From his new headquarters, Cameron strove to implement the superintendent's advice by urging the Cherokees to remain neutral. Such advice was hard to follow, however, since the tribe was faced with daily encroachment by white trespassers. In the spring of 1776, Cameron was joined in the Cherokee country by Henry Stuart, the superintendent's brother, who had come with instructions and ammunition. Shortly after Stuart's arrival, a band of Northern Indians reached the Cherokee country, intent on persuading the Cherokees to go to war. When the Cherokees heard of the insults to their brethren in the north, they would wait no longer; they determined to drive out the hated white settlers. Cameron tried to direct the attacks in such a way as to limit bloodshed, but it was largely impossible for him to do so.
In response to the Cherokee invasion came a series of punitive raids by the southern states, which leveled many of the towns and destroyed the supplies cached for the winter. Cameron was forced to flee into the Creek country to avoid capture by the Americans. For a time he lived with David Taitt, the British deputy for the Creek; then a band of pro-American Creeks plotted to assassinate the two whites, so they fled to the safety of Pensacola in the fall of 1777.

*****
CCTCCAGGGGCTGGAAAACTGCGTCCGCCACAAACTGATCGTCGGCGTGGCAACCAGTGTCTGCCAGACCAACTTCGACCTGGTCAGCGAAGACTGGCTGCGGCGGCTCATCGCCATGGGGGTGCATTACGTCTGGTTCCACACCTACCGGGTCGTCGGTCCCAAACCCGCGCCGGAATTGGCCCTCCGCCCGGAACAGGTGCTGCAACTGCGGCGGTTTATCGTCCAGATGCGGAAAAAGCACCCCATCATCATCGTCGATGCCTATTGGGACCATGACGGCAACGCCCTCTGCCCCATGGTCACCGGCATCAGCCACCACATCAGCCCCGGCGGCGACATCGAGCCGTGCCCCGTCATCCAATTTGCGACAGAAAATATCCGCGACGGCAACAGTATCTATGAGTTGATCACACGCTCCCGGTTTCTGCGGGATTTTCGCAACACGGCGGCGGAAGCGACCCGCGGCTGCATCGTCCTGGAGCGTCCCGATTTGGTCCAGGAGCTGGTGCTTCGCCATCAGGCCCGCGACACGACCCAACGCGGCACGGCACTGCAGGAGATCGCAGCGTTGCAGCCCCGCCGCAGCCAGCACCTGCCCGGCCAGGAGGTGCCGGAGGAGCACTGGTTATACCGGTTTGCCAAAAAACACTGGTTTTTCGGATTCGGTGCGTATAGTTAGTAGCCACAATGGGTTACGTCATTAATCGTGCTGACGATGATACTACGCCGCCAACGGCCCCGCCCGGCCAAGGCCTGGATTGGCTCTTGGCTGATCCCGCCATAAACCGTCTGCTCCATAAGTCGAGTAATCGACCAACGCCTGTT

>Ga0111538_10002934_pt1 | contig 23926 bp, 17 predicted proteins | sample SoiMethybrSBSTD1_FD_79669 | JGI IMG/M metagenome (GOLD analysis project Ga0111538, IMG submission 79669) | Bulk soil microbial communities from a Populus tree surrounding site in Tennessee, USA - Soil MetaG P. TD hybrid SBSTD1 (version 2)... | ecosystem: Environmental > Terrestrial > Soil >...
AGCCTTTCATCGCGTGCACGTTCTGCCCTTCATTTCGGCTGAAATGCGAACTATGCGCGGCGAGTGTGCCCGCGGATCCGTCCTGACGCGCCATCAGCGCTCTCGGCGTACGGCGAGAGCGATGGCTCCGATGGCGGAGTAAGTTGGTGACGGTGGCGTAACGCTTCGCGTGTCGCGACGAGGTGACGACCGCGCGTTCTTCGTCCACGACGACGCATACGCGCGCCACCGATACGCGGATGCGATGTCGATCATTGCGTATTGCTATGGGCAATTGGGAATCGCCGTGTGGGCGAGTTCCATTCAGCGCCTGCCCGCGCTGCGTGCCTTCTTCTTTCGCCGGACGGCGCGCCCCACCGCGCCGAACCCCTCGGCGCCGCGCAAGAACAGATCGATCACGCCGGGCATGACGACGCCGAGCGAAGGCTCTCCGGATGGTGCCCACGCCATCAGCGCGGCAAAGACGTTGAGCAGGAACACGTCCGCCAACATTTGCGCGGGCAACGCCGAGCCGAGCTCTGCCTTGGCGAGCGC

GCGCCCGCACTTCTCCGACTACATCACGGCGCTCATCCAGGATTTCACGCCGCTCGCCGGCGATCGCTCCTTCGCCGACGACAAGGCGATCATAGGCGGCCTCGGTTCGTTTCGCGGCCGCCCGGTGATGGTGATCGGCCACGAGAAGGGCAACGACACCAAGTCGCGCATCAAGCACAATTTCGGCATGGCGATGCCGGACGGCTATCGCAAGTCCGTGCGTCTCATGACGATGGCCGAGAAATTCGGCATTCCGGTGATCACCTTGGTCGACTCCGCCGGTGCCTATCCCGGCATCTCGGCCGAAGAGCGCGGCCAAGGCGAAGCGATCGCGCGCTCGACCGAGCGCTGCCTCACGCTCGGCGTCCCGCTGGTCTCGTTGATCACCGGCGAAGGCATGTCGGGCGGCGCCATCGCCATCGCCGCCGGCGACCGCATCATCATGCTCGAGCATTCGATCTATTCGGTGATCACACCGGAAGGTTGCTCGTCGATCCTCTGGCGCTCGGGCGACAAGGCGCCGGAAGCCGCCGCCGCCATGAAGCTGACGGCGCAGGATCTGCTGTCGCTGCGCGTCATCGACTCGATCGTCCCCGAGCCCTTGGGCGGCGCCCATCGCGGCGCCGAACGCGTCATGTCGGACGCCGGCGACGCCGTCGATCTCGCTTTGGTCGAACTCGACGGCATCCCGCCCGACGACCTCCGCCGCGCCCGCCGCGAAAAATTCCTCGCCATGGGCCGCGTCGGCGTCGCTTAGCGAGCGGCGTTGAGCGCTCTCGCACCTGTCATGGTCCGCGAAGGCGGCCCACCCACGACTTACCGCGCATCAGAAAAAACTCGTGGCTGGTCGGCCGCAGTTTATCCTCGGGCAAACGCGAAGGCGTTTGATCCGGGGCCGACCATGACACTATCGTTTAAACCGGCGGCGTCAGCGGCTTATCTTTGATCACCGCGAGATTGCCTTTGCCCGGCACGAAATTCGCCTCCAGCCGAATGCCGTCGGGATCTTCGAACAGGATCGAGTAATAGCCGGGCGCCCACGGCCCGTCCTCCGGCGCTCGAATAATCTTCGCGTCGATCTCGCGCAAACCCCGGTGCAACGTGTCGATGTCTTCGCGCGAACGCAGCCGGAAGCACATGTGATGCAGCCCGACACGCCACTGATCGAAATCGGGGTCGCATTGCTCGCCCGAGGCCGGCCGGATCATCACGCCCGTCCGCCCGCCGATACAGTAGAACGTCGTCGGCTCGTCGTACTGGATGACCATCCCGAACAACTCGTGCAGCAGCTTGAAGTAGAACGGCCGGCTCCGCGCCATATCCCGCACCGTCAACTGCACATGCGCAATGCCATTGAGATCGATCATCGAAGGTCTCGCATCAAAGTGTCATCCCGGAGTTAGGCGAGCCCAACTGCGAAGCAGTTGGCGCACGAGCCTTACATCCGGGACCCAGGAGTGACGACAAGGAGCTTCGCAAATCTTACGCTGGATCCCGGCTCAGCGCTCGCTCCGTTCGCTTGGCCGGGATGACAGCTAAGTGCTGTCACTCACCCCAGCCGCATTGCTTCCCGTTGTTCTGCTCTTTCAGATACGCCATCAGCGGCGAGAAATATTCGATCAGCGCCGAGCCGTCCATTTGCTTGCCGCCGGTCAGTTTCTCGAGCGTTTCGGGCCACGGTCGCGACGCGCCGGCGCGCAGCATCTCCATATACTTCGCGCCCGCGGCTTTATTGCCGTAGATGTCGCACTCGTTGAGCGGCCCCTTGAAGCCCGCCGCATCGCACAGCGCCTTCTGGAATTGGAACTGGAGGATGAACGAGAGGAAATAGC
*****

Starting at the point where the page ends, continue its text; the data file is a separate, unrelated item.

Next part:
For the next eighteen months, Cameron attempted to carry out his duties from a distance. In addition to his normal responsibilities, he was assisting Superintendent Stuart, whose age and physical condition made him less and less effective. Then, in the spring of 1779, John Stuart died, leaving the post of superintendent vacant. Cameron and another of Stuart's deputies, Charles Stuart, assumed joint control pending the appointment of a successor.
To their great dismay, the decision made in London was to appoint not a successor but successors. That decision alone would have been disappointing, but far worse was the instruction that Cameron would superintend the western division of the department, which would give him jurisdiction over the Choctaws and Chickasaws, two tribes with whom he had had only incidental contact.